Something which is more likely to inspire a short string of explosively voiced expletives than undying loyalty. That said, others can get away with incredible informality. One chap I know in the City has been known to sign off with “cool bananas”, and nobody thinks any the worse of him.
So how should you handle email, and are there any rules for using it effectively? The level of formality is something which confuses many people. Should you sign off with the stilted “yours faithfully” or “your sincerely”? How about the informal “best” or “cheers”?
Jo Bryant, etiquette advisor at Debrett’s, says that it all depends on how well you know the person you are emailing. At the start of a working relationship, you should replicate the form of a letter, with “dear” at the top, and finishing with “yours faithfully”?if you don’t know the person’s name, or “yours sincerely” when you do. As you get to know the person better, then “Hi John” at the start is fine, as is a more informal sign-off, such as “Regards” or “Thanks”. She says: “If you are taking the time to communicate, always top and tail your email. You should remember not to let standards drop.”
Bryant says that it is easy to be too informal with email – it is a form of communication that lulls us into an informal state of mind, perhaps because we use it for emailing friends as well as work contacts. Tone is everything, she says, but there are no hard and fast rules. As you get to know somebody better, more informality is fine.
But remember that some people – especially older people, perhaps – can expect more formality and can be baffled if you slip into the informality that a 20-year-old might expect. Remember too that in some ways an email is a blunt instrument. “When you are speaking you can use your tone to indicate humour, but it’s not always obvious on an email. I have sometimes not been sure whether somebody is joking, or angry.”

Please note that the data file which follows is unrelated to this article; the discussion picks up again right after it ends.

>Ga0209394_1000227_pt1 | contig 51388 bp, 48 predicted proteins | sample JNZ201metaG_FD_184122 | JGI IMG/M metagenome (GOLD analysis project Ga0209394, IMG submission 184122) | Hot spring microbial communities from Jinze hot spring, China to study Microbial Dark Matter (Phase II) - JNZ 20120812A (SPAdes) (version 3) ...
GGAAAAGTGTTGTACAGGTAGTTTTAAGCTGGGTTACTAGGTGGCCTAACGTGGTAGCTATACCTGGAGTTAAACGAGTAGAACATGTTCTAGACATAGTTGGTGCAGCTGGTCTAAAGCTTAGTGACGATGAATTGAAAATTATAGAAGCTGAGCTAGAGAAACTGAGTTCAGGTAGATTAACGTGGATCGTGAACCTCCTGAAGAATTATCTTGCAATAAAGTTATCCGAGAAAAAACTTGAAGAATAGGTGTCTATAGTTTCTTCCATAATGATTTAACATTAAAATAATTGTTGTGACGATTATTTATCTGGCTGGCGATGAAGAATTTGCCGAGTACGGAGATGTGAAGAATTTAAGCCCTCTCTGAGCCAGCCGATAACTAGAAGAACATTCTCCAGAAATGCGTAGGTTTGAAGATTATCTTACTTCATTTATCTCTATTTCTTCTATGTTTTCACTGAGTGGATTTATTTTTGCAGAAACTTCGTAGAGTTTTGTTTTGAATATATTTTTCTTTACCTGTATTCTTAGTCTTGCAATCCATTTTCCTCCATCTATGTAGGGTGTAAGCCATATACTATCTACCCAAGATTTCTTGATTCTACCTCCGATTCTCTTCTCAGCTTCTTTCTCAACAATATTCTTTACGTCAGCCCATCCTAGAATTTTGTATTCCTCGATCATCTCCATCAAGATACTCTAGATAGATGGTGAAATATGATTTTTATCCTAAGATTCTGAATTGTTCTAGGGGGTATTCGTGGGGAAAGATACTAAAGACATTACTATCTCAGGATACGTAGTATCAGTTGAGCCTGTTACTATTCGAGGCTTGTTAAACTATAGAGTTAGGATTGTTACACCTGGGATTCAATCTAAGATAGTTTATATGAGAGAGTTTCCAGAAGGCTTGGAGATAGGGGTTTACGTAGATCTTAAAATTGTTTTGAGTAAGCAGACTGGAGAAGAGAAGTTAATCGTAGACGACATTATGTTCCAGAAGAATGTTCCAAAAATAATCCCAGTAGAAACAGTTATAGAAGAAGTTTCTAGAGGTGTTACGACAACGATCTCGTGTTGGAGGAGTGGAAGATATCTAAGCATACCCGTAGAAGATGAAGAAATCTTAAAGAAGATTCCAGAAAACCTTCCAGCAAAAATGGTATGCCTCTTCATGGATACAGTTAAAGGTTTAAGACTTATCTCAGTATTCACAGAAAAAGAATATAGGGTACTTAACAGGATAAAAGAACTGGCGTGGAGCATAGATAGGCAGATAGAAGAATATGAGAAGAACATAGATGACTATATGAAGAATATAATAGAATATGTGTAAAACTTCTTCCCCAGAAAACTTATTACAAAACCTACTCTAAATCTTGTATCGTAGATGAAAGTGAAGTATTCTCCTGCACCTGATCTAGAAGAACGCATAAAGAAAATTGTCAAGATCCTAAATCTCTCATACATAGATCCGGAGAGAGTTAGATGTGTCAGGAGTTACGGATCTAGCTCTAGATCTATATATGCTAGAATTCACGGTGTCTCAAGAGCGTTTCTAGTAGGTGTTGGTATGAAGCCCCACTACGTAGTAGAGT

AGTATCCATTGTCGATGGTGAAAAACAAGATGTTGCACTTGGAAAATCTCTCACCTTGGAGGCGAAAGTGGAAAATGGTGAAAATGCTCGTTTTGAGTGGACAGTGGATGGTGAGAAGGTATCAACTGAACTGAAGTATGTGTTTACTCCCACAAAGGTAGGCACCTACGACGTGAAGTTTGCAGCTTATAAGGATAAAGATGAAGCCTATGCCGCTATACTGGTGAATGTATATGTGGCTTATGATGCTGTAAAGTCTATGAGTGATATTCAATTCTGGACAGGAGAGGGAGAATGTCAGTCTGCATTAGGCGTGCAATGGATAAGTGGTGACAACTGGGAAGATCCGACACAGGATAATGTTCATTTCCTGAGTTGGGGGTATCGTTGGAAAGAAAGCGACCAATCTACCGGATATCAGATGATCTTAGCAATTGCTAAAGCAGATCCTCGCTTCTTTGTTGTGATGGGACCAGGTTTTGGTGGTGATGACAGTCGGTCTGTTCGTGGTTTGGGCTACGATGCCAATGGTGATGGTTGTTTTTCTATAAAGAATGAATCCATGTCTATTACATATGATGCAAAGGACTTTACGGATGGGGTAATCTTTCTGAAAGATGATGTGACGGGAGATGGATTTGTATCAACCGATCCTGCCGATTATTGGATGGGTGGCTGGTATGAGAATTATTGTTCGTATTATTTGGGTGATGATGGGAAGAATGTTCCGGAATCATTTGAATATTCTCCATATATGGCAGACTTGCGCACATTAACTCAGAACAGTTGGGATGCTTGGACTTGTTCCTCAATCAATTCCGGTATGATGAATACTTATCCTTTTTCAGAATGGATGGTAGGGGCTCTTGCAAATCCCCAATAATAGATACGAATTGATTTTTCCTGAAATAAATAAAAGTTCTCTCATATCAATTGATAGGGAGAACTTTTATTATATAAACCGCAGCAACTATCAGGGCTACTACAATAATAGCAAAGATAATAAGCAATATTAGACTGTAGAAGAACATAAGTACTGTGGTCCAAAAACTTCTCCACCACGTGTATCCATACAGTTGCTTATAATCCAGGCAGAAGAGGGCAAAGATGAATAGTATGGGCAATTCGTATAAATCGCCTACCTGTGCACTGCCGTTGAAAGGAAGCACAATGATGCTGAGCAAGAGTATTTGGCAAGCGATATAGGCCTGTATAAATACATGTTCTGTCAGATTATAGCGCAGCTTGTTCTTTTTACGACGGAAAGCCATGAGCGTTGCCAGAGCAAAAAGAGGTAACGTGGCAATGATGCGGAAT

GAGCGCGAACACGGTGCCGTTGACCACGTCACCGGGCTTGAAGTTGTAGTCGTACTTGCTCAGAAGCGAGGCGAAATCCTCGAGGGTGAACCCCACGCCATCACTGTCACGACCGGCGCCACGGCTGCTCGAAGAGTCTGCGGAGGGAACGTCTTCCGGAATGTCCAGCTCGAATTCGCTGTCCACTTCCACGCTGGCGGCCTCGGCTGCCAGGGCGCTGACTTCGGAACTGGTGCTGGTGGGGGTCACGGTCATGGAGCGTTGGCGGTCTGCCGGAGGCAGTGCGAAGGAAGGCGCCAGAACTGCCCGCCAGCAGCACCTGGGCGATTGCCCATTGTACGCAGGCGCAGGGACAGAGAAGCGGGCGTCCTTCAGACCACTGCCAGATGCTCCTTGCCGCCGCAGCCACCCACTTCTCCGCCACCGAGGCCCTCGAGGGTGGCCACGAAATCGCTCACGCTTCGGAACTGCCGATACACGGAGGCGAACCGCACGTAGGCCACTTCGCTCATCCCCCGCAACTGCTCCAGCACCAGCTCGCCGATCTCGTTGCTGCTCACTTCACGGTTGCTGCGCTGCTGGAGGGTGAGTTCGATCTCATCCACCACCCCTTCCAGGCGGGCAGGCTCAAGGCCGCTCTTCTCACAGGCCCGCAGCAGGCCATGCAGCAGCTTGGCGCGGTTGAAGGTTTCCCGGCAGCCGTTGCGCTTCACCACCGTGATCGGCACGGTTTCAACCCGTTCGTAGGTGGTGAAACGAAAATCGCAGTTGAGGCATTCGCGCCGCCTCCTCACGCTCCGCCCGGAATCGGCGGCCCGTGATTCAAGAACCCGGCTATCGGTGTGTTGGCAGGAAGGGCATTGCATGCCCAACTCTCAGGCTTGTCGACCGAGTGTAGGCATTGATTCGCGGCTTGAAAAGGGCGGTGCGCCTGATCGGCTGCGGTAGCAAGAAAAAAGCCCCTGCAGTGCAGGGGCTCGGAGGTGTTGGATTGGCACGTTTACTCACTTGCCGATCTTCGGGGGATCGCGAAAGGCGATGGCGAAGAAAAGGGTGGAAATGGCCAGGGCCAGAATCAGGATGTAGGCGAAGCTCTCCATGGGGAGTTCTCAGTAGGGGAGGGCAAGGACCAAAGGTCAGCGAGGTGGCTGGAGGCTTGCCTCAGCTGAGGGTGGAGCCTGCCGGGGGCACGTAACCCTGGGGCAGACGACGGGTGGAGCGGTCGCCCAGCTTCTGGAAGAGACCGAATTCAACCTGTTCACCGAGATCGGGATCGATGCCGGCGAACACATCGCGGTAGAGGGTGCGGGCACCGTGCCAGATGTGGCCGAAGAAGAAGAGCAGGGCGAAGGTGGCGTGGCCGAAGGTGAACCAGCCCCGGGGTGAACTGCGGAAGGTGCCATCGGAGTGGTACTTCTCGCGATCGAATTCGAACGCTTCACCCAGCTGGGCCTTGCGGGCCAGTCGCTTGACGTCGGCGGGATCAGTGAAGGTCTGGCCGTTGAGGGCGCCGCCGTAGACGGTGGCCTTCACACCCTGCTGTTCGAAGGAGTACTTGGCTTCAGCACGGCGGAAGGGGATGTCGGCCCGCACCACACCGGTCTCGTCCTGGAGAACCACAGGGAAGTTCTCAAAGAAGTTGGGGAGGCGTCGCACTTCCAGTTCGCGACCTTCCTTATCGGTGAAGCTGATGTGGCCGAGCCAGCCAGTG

Jenny Clark, head of internal communications at PricewaterhouseCooper, led an internal email responsibility programme a couple of years ago. PwC initiated the programme when the number of emails sent per week hit 2.5m. Ninety per cent of these were internal, and 99 per cent of people admitted to sending an email to the person sitting next to them. The company suspected that a lot of unnecessary emails were being sent.
They might also have worried what effect the email deluge was having on employees. A study by researchers at King’s College London University a few years ago found that those who are constantly trying to juggle work and answer emails see their IQ reduce by 10 points.
Clark also says that it is important to think about why you are sending an email. “You are trying to build a relationship, or to maintain it,” she says. You should think about whether an email is the appropriate method for communicating what you want to say, or whether picking up the phone is better. If something is important or urgent, then again a face-to-face meeting or a phone-call is far better. Email is good for conveying information, but poor at building relationships. “For developing rapport and influencing people, nothing